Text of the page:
Governor Pitches Severance Tax Proposal
While stumping for the office, the current Governor made a Marcellus Shale severance tax a lynchpin of his candidacy. Now that he occupies the seat he has officially proposed a five percent severance tax on the value of natural gas coming from the Marcellus Shale formation. While most observers knew this was coming, see Policy Brief Volume 14, Number 59, he added an another twist—a flat fee of 4.7 cents per thousand cubic feet (Mcf).
As we wrote in that Policy Brief, a five percent severance tax was not going to raise $1 billion. At 2014’s average trading price ($4.20) and production rates (approximately 3.88 billion Mcf) it would have generated $817 million. Now that the prices have fallen—closing at $2.62 on Monday February 9th, down $5.50 from this date one year ago—there is no chance of raising $1 billion from the severance tax alone.
Thus the flat 4.7 cents per Mcf has been tacked onto the proposed severance tax. Taking 2014’s production rate as a base, 4.7 cents would raise another $182 million. When added to the five percent severance tax of $817 million, the two taxes together magically produce $1 billion.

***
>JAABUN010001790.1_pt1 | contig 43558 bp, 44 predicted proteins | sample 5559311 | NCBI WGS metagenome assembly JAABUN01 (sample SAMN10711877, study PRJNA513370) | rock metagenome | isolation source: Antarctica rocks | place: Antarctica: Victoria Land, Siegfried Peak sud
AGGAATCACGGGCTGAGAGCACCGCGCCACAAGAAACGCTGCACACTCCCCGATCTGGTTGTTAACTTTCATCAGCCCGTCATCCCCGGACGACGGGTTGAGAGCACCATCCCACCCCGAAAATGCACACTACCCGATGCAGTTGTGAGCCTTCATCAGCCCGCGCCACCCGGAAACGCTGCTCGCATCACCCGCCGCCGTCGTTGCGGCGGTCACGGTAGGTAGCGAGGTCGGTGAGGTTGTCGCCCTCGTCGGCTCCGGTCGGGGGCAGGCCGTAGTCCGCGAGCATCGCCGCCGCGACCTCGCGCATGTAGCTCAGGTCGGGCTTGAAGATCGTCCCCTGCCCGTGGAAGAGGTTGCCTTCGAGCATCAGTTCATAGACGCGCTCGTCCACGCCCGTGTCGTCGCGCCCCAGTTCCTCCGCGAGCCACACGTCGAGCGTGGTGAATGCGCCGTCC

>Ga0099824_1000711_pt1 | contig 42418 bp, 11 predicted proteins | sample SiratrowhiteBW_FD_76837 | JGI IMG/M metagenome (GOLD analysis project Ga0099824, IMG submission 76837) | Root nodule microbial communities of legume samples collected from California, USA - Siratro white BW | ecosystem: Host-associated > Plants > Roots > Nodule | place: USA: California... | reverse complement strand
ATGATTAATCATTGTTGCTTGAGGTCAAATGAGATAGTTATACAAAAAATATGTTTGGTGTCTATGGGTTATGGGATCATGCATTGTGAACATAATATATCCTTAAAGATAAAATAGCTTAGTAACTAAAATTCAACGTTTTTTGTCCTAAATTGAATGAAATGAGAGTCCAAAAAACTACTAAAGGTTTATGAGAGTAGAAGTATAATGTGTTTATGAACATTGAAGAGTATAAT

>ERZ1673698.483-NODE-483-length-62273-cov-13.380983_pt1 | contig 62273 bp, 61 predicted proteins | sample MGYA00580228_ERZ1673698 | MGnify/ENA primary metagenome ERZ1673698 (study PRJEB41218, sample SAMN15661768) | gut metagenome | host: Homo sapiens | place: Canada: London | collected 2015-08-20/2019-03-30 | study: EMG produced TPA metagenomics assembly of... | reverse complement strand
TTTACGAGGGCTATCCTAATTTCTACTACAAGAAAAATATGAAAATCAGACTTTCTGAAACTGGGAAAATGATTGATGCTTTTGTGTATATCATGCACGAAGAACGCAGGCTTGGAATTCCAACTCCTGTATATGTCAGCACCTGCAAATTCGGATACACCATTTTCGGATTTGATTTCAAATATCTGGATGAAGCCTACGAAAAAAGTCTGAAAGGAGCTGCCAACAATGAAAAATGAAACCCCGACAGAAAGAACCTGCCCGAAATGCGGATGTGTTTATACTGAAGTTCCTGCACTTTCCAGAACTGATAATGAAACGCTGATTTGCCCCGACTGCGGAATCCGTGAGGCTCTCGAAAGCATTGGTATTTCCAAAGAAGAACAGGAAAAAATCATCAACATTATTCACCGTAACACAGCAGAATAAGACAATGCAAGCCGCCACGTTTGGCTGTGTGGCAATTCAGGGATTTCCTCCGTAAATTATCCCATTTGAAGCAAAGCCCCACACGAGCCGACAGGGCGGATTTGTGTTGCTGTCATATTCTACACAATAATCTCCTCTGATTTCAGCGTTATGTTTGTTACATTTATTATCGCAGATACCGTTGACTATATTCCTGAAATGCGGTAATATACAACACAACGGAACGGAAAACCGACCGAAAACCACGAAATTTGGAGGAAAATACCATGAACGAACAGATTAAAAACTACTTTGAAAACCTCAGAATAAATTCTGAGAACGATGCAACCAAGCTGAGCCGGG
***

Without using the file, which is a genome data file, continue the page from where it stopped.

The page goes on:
However at the current price and, assuming last year’s production—which might be too high—the two new taxes would produce just under $700 million. If prices and production fall from where they are now, revenue from the proposed tax would fall further.
However, keep in mind his revenue predictions do not assume any reaction from the industry. As we know when costs rise, production will fall. Thus it is very likely that there will be contraction in the industry, especially from the smaller drillers who were just making it when the price of natural gas was significantly higher in 2014. They may halt drilling, cap wells, and lower production which would bring the revenue to the state down as well. We are already hearing of drillers holding back on tapping new wells when the price started to fall earlier this year. This could also dampen any talk of Shell building the cracker plant in Beaver County.
The Governor then capped his stance by saying “The alternative is not really no tax. It’s no drilling, a ban, as in the case of New York.” Does he really mean to imply that he would recommend a ban? Has he thrown down the gauntlet to the Legislature? Bad move if he has.
Finally, bear in mind that passing a severance tax would rescind the current impact fee and do away with substantial revenue presently being shared by municipalities, counties and state programs. If the severance revenue is used to replace the impact fee, the net to the state for other purposes would likely be under $500 million.